That leaves 19 other Hall-of-Famers whose numbers have been, or are being, worn by other players. Robert “Cal” Hubbard, Johnny “Blood” McNally, Clarke Hinkle, Mike Michalske and Arnie Herber wore so many numbers during their careers, it would be difficult to zero in on just one. In fact, Michalske holds the team record for wearing the most numbers – nine – during his playing days. Herber is second on that list, with eight.
Safety Bobby Dillon wore No. 44 from 1952-59, but nobody remembers because he played on some pretty unforgettable teams. In fact, if you ask most longtime Packers fans who No. 44 was, they’d likely say Donny Anderson. Dillon, by the way, still holds the Packers’ career record for interceptions with 52. He went into the Hall of Fame in 2020.
The 13 remaining Hall-of-Fame players whose digits remain active either wore numbers also made famous by other players, or used so frequently the team simply cannot afford to lose them to retirement – like Charles Woodson’s No. 21, Willie Wood’s No. 24, Herb Adderley’s No. 26, Jim Taylor’s No. 31, Jim Ringo’s No. 51, and Henry Jordan’s No. 74.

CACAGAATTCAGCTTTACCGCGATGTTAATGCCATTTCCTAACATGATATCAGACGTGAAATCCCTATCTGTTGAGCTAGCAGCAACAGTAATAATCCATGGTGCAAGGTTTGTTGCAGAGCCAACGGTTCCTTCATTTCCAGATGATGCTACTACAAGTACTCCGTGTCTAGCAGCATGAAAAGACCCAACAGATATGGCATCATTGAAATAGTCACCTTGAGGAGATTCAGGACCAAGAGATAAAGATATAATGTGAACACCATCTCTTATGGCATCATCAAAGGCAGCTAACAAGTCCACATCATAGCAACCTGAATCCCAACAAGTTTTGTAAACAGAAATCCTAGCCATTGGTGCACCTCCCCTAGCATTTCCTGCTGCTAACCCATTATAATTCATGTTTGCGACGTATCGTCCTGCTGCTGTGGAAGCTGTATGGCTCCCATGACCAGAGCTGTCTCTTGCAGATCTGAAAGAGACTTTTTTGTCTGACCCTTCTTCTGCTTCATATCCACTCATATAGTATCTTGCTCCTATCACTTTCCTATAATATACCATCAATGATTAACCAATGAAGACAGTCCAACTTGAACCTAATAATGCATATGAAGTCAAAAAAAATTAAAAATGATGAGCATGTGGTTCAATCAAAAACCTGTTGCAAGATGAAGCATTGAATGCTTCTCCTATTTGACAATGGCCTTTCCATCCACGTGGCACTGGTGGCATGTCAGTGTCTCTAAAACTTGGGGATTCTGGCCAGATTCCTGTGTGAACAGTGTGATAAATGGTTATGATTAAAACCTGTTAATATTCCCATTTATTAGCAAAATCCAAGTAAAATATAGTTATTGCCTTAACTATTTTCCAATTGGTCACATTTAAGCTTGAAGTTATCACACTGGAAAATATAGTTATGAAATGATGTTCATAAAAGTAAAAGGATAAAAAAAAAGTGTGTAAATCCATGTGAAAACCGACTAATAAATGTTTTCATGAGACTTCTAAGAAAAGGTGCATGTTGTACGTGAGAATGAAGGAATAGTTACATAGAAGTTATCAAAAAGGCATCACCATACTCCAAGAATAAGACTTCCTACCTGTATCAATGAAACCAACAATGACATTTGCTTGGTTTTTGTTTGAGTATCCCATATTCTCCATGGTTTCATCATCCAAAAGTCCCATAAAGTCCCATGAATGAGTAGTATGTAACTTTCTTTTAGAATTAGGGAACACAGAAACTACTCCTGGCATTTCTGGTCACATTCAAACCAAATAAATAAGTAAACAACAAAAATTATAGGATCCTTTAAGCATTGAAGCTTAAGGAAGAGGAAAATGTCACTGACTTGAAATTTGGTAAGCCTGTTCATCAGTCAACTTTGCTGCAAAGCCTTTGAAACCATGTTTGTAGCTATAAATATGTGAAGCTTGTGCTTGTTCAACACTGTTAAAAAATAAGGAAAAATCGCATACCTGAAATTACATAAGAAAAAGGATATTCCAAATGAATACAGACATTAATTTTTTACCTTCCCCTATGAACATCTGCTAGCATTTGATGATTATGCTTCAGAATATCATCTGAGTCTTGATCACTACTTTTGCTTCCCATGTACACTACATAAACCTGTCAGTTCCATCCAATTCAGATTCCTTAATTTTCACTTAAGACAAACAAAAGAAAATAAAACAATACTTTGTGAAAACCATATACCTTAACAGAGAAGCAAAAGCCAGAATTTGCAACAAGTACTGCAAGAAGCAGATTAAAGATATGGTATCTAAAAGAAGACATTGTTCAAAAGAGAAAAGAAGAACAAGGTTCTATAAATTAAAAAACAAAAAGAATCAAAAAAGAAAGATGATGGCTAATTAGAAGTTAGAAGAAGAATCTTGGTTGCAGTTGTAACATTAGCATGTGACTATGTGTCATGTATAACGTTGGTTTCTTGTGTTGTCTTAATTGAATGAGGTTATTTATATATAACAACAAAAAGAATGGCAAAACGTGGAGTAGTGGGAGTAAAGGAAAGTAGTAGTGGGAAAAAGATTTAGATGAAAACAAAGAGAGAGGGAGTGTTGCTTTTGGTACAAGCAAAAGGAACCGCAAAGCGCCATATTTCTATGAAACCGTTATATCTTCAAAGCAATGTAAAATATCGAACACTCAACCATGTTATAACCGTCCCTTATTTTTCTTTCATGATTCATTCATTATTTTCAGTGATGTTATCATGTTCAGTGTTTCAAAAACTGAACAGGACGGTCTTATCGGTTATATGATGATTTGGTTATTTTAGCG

Forrest Gregg might come to the minds of many fans when they see No. 75, but others might think of longtime offensive linemen Ken Ruettgers or Bryan Bulaga. No.’s 80 and 87 conjure up images of great wide receivers like Donald Driver and Jordy Nelson, but no one in their right mind would ever consider retiring those numbers for anyone other than Hall-of-Famers James Lofton and Dave Robinson.
Aside from Hornung, there are two Hall-of-Fame inductees whose numbers I believe warrant retirement. Jerry Kramer’s No. 64 has been used sparingly since he etched his pulling-guard image into NFL immortality during the 1960s. He was the starting right guard on five NFL championship teams, and the placekicker on the ’62 title team. I hope the Packers take care of this sooner than later. Kramer doesn’t have the 44 years the NFL made him wait for his Hall-of-Fame induction.